Fourth, I would add ... political advocacy. That’s the other thing. What I mean is, we need to make sure that religious freedom generally, and the fate of persecuted Christians in particular, is at the forefront of foreign policy, political decisions by Western powers including the United States.
I mention Christians particularly not because Christians are superior to followers of any other religion – obviously not – we believe in religious freedom for all. But I think there ought to be a priority for Christians simply because they are today’s most persecuted group. I think in making human rights calculations generally, you try to intervene whenever you can, but you start with people who need help most urgently. And today, those who need help most urgently are Christians.
So when we’re making decisions about how and when and in what ways, for example, we intervene in the Middle East, particularly in Syria and Iraq, we need to start that conversation by asking those Christians on the ground there, “What would be of most benefit to you?” “How do you see the consequences of whatever we may do or not do?” And make sure that those voices have a pride of place in the decisions we make, which they have not to date – let us be clear. I think we American Catholics, American Christians can play a very important role in making sure those voices have a much greater echo in decisions about how we deploy our power and influence around the world.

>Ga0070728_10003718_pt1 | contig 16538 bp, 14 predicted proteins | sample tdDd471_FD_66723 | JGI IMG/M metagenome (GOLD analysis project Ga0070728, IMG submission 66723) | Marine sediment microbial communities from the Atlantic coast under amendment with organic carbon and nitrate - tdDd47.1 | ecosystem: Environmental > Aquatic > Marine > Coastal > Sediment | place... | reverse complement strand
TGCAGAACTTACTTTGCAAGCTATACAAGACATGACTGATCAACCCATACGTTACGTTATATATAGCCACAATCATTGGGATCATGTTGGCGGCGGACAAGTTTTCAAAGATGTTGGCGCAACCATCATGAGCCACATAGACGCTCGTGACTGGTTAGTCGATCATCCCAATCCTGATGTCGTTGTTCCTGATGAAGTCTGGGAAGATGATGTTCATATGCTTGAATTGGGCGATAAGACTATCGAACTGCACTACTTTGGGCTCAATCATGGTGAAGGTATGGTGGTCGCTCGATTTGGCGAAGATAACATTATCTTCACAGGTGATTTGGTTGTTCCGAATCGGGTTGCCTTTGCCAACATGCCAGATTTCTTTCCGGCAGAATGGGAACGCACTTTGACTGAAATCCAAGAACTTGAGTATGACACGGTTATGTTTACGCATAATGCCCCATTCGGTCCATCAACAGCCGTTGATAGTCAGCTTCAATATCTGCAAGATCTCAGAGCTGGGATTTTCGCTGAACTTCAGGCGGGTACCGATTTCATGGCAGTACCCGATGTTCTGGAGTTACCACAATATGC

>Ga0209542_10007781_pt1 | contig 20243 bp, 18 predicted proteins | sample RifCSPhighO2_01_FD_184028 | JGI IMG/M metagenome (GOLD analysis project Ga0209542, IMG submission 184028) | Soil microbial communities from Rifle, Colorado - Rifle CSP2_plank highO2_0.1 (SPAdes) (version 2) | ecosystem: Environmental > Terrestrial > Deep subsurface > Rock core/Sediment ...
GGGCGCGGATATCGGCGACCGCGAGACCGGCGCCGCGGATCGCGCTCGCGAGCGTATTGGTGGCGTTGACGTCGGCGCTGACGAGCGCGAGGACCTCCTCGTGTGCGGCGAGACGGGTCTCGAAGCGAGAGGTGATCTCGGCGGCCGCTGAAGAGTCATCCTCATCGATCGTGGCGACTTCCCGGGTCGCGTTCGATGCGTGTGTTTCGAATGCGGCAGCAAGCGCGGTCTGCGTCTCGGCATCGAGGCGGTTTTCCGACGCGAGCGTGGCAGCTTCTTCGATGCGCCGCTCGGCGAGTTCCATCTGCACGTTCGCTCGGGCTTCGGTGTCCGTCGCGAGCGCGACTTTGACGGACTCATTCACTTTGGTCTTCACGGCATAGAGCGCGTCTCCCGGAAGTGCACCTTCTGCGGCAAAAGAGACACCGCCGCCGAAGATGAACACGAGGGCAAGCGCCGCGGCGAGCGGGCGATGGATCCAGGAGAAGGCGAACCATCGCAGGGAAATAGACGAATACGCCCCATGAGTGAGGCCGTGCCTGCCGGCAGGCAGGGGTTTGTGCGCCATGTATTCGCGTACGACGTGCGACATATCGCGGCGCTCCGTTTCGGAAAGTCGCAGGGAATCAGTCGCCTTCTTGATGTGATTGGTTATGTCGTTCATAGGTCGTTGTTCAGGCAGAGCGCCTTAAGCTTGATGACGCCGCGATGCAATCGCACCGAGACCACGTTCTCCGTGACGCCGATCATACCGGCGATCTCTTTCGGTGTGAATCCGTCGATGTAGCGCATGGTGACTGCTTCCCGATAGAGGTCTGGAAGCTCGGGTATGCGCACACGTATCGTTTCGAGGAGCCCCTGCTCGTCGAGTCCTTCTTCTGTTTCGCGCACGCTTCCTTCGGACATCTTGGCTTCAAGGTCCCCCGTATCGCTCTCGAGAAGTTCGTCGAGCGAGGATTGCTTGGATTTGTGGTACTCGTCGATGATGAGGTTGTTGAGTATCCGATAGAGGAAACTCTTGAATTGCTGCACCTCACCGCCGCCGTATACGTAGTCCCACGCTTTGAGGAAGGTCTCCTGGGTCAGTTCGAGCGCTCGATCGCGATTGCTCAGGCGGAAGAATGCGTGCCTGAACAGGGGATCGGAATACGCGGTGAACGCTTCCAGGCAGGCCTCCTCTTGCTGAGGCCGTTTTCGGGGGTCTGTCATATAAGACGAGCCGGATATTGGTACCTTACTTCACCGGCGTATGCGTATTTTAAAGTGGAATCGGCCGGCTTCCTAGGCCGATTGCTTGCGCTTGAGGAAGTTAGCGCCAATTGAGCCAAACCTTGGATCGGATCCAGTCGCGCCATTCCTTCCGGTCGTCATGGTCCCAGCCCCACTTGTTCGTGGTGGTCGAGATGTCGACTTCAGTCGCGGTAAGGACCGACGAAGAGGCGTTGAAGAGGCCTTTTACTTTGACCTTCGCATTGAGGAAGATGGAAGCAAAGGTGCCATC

How would that change the game in the Middle East?
Well, for one thing, we never would have invaded Iraq in 2003, had we listened to the Christians there. Today, I think what it would be telling us is we must be much more careful than we have been to date about insisting that there’s no solution to the Syrian crisis without getting rid of Assad, as desirable as getting rid of Assad would be in the abstract. Let’s face it, the guy’s a thug. And wouldn’t we like to live in a world in which he’s no longer in power? Sure. But if you asked the Christians on the ground in Syria today, what they will tell you is that realistically, the alternative to Assad is not a thriving democracy. The alternative to Assad is a complete ISIS takeover. And between those two, it is pretty clear which one would make their lives worse. I think you have to take that awfully seriously.
To put it differently, I think it would be the height of irresponsibility to say, we are going to use our influence to get rid of a bad guy in order to make life better for the citizens of Syria, when in reality, the effect of that might well be to make it worse. And we need to talk to those people before we do that to make sure we’re reading the situation accurately. ... That means taking seriously their experiences. And frankly, we haven’t done a particularly good job of that over the last decade or so. ...